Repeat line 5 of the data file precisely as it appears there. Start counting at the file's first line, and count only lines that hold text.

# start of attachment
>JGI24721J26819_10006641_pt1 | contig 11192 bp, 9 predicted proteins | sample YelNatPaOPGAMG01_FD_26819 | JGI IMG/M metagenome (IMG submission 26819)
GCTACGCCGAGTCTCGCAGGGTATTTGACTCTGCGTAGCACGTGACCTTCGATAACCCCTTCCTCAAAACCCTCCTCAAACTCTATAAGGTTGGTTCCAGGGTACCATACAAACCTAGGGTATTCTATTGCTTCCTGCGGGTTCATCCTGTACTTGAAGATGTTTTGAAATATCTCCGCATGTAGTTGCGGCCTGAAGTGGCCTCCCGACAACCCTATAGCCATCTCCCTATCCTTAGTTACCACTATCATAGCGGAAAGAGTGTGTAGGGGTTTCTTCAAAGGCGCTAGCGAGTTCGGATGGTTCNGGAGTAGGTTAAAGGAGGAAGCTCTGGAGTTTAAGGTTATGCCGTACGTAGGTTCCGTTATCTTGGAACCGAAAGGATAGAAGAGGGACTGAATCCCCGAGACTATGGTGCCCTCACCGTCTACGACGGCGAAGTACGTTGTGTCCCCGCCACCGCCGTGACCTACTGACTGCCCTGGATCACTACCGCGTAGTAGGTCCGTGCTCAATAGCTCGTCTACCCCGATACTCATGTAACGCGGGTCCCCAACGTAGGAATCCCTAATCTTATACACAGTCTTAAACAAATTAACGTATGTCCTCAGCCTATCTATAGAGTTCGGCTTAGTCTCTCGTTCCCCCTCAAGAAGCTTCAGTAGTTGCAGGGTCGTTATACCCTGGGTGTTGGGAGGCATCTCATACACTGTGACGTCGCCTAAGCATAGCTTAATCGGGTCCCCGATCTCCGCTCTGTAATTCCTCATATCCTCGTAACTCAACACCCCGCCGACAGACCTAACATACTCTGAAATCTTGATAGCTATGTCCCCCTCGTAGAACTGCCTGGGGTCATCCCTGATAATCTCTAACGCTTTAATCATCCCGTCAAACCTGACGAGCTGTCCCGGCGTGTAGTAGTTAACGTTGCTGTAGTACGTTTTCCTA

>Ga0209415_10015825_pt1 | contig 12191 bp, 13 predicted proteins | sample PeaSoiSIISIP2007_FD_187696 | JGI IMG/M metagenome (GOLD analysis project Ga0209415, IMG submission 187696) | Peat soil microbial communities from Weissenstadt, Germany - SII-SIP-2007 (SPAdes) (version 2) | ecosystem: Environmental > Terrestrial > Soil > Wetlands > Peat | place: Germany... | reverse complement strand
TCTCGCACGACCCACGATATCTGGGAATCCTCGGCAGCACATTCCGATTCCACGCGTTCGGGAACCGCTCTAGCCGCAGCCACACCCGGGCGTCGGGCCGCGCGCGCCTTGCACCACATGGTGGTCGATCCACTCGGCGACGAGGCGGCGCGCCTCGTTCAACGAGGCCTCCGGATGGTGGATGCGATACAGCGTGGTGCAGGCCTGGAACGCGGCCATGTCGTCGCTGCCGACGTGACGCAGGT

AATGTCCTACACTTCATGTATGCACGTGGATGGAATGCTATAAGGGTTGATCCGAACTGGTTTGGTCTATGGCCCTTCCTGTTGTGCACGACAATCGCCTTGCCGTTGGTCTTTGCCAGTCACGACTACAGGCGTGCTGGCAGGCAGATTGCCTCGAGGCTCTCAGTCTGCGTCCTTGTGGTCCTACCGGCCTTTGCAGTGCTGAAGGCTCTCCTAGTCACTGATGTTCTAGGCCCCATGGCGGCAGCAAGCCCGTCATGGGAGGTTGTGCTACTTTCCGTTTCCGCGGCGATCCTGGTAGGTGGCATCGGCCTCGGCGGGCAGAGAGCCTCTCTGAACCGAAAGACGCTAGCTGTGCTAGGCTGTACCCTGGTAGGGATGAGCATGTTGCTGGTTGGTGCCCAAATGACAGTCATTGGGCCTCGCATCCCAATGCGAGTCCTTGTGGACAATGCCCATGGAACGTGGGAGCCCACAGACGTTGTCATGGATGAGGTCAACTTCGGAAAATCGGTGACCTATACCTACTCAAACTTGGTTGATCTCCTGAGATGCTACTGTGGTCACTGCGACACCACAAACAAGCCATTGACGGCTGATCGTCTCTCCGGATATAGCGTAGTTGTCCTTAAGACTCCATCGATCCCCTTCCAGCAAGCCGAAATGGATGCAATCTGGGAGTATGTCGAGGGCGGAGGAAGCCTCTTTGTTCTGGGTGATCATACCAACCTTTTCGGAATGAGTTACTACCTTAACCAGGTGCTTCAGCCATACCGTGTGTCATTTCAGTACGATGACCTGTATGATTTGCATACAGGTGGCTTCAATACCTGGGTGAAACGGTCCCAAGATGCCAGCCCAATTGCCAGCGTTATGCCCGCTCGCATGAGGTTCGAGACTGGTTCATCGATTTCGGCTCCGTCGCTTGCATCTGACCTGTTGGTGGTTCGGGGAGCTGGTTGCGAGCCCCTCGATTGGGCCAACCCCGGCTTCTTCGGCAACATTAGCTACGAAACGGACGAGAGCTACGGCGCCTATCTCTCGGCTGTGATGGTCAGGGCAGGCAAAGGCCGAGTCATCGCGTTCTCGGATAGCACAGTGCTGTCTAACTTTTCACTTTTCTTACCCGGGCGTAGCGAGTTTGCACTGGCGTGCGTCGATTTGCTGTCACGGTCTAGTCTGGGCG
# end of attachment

AATGTCCTACACTTCATGTATGCACGTGGATGGAATGCTATAAGGGTTGATCCGAACTGGTTTGGTCTATGGCCCTTCCTGTTGTGCACGACAATCGCCTTGCCGTTGGTCTTTGCCAGTCACGACTACAGGCGTGCTGGCAGGCAGATTGCCTCGAGGCTCTCAGTCTGCGTCCTTGTGGTCCTACCGGCCTTTGCAGTGCTGAAGGCTCTCCTAGTCACTGATGTTCTAGGCCCCATGGCGGCAGCAAGCCCGTCATGGGAGGTTGTGCTACTTTCCGTTTCCGCGGCGATCCTGGTAGGTGGCATCGGCCTCGGCGGGCAGAGAGCCTCTCTGAACCGAAAGACGCTAGCTGTGCTAGGCTGTACCCTGGTAGGGATGAGCATGTTGCTGGTTGGTGCCCAAATGACAGTCATTGGGCCTCGCATCCCAATGCGAGTCCTTGTGGACAATGCCCATGGAACGTGGGAGCCCACAGACGTTGTCATGGATGAGGTCAACTTCGGAAAATCGGTGACCTATACCTACTCAAACTTGGTTGATCTCCTGAGATGCTACTGTGGTCACTGCGACACCACAAACAAGCCATTGACGGCTGATCGTCTCTCCGGATATAGCGTAGTTGTCCTTAAGACTCCATCGATCCCCTTCCAGCAAGCCGAAATGGATGCAATCTGGGAGTATGTCGAGGGCGGAGGAAGCCTCTTTGTTCTGGGTGATCATACCAACCTTTTCGGAATGAGTTACTACCTTAACCAGGTGCTTCAGCCATACCGTGTGTCATTTCAGTACGATGACCTGTATGATTTGCATACAGGTGGCTTCAATACCTGGGTGAAACGGTCCCAAGATGCCAGCCCAATTGCCAGCGTTATGCCCGCTCGCATGAGGTTCGAGACTGGTTCATCGATTTCGGCTCCGTCGCTTGCATCTGACCTGTTGGTGGTTCGGGGAGCTGGTTGCGAGCCCCTCGATTGGGCCAACCCCGGCTTCTTCGGCAACATTAGCTACGAAACGGACGAGAGCTACGGCGCCTATCTCTCGGCTGTGATGGTCAGGGCAGGCAAAGGCCGAGTCATCGCGTTCTCGGATAGCACAGTGCTGTCTAACTTTTCACTTTTCTTACCCGGGCGTAGCGAGTTTGCACTGGCGTGCGTCGATTTGCTGTCACGGTCTAGTCTGGGCG